Rev. Carlos Samuel Reyes Rodríguez explores the expectation that comes from the older generations to live a better life and return the favor to the family.
See more videos in the ONWARD series with Rev. Carlos:
Hello family! My name is Carlos Samuel Reyes Rodríguez and I serve as a Deacon in Peninsula-Delaware walking with our Latinx people.
As migrants, we are living in two worlds. We still hear that we aren't from here or from there, leaving us on the borderlines. Our bodies might be in the present but our minds often dwell on childhood memories, old friends and sites that marked the way that our parents or we grew up.
We live under the expectation that this land demands assimilation, while the life of our parents and grandparents motivates us to carry our family forward. We are their hopes made flesh. We have seen their struggles; we have been the recipients of the purest manifestations of love as they had left their family, their land, their home to carry us forward.
Don't our parents' witnesses make the pressure to thrive even heavier? I don't think it is an imposed pressure, rather, it emerges from ourselves, from a place of gratitude. We want to respond with thankfulness by taking care of them, by pleasing them as retribution of their holy efforts - although, we know we will never be able to pay them back. The question is "how is it possible that we can embody carrying the family forward when in many occasions we feel blocked by the weaponized use of labels around our migration status?" We tend to push and work harder. We are to sacrifice more in order to survive.
A resilient group of young people, Dreamer students from Delaware State University, has shown what carrying the family forward looks like. From early on, they have taken responsibilities beyond their reach. Through them, many parents became home owners. They help their parents to navigate through language translations, technology and through two worlds that are structured with different values; individualism vs. communal living. Now at school, while taking full load of classes and working from 20 to 35 hours a week, Dreamer students visit congress and representatives in Washington D.C. to advocate for their lives and their parents.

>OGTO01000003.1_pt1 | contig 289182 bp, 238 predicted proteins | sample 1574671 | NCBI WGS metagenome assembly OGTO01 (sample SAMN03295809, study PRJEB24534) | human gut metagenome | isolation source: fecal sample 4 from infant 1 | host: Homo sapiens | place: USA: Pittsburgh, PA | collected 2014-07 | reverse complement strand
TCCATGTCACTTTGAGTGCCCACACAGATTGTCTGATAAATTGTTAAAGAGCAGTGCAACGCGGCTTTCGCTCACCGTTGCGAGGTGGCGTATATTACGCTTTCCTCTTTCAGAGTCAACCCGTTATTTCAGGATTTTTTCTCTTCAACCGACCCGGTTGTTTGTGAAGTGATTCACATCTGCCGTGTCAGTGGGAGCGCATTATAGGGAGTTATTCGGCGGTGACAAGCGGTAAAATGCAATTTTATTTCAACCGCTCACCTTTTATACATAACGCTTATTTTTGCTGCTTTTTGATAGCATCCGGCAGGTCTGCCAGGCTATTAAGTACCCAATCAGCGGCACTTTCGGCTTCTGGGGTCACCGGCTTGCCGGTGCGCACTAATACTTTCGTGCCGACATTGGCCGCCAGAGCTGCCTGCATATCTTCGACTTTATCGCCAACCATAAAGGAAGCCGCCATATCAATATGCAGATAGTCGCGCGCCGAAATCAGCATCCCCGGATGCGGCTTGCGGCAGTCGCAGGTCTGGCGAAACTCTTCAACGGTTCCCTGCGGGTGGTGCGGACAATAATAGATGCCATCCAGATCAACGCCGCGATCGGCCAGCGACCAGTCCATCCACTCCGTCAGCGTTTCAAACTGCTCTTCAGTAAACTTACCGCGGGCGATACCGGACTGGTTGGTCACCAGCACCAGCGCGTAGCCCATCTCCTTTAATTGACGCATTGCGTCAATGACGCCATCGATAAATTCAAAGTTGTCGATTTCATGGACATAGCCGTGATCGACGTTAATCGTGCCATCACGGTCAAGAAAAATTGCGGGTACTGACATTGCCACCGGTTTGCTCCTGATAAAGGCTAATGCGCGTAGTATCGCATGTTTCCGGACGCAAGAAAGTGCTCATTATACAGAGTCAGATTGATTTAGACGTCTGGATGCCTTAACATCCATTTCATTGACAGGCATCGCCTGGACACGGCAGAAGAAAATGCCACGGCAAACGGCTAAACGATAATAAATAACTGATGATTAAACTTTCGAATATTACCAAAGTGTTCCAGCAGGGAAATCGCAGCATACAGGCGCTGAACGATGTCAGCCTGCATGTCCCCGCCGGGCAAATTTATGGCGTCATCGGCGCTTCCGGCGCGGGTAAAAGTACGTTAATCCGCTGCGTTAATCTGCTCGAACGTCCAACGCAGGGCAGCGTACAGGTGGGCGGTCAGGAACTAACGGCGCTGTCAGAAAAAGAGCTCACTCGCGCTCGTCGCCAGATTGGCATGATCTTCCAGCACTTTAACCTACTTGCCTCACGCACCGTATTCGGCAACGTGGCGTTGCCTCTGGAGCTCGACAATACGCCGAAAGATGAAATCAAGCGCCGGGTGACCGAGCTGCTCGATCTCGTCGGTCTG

They are embodying the tenacity of their ancestors in places that they have not been welcomed. Their resistance proves their commitment of carrying the family and also the rest of the Latinx community forward. Demanding that indeed they are from here and from there.
They remind me of Jesus from Matthew, chapter 9 verse 35. Where He goes to different villages and cities teaching in synagogues, proclaiming the Good News, and healing those who were sick. They are going to churches to proclaim that they are children of God and healing us from xenophobic sentiment. We have understood that we bring communities together and that is a powerful gift.
In theory, our spiritual life teaches us that members of a body are intrinsically connected and when one member suffers, the entire body suffers. When one rejoices, the body does also. Dreamers show us how this is lived out.
And for that witness, I am thankful.
The Love, Justice, and Peace of God be always with you.